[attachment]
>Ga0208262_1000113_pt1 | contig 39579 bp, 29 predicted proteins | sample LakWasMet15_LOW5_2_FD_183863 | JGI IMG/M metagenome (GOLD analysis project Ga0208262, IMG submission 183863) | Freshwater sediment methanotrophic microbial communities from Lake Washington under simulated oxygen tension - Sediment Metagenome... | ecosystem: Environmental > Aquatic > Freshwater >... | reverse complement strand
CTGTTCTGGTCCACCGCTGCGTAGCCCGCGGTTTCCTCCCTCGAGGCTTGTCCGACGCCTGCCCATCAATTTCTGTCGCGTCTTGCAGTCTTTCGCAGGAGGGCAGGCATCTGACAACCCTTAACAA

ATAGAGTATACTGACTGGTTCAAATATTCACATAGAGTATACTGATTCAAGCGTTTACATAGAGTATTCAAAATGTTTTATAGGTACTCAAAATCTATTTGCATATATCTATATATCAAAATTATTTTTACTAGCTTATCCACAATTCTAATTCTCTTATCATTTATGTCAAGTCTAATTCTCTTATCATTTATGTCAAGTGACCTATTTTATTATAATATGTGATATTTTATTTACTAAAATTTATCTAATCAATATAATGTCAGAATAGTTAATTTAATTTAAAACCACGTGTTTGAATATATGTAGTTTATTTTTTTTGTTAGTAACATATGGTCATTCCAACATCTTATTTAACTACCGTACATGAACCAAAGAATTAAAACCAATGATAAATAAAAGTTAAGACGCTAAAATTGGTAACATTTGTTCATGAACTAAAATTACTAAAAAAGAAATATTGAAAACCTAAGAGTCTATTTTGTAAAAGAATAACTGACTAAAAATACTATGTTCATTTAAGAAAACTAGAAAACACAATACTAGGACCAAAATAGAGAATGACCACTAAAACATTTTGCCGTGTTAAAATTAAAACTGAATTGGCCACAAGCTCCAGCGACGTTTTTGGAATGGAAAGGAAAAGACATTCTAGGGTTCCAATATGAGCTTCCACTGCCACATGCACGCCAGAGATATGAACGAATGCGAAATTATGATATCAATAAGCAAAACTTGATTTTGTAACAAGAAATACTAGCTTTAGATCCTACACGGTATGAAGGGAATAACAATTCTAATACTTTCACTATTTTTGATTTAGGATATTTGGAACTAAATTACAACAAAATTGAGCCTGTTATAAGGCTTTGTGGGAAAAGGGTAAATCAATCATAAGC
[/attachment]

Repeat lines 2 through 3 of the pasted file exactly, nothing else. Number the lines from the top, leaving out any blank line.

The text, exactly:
CTGTTCTGGTCCACCGCTGCGTAGCCCGCGGTTTCCTCCCTCGAGGCTTGTCCGACGCCTGCCCATCAATTTCTGTCGCGTCTTGCAGTCTTTCGCAGGAGGGCAGGCATCTGACAACCCTTAACAA

ATAGAGTATACTGACTGGTTCAAATATTCACATAGAGTATACTGATTCAAGCGTTTACATAGAGTATTCAAAATGTTTTATAGGTACTCAAAATCTATTTGCATATATCTATATATCAAAATTATTTTTACTAGCTTATCCACAATTCTAATTCTCTTATCATTTATGTCAAGTCTAATTCTCTTATCATTTATGTCAAGTGACCTATTTTATTATAATATGTGATATTTTATTTACTAAAATTTATCTAATCAATATAATGTCAGAATAGTTAATTTAATTTAAAACCACGTGTTTGAATATATGTAGTTTATTTTTTTTGTTAGTAACATATGGTCATTCCAACATCTTATTTAACTACCGTACATGAACCAAAGAATTAAAACCAATGATAAATAAAAGTTAAGACGCTAAAATTGGTAACATTTGTTCATGAACTAAAATTACTAAAAAAGAAATATTGAAAACCTAAGAGTCTATTTTGTAAAAGAATAACTGACTAAAAATACTATGTTCATTTAAGAAAACTAGAAAACACAATACTAGGACCAAAATAGAGAATGACCACTAAAACATTTTGCCGTGTTAAAATTAAAACTGAATTGGCCACAAGCTCCAGCGACGTTTTTGGAATGGAAAGGAAAAGACATTCTAGGGTTCCAATATGAGCTTCCACTGCCACATGCACGCCAGAGATATGAACGAATGCGAAATTATGATATCAATAAGCAAAACTTGATTTTGTAACAAGAAATACTAGCTTTAGATCCTACACGGTATGAAGGGAATAACAATTCTAATACTTTCACTATTTTTGATTTAGGATATTTGGAACTAAATTACAACAAAATTGAGCCTGTTATAAGGCTTTGTGGGAAAAGGGTAAATCAATCATAAGC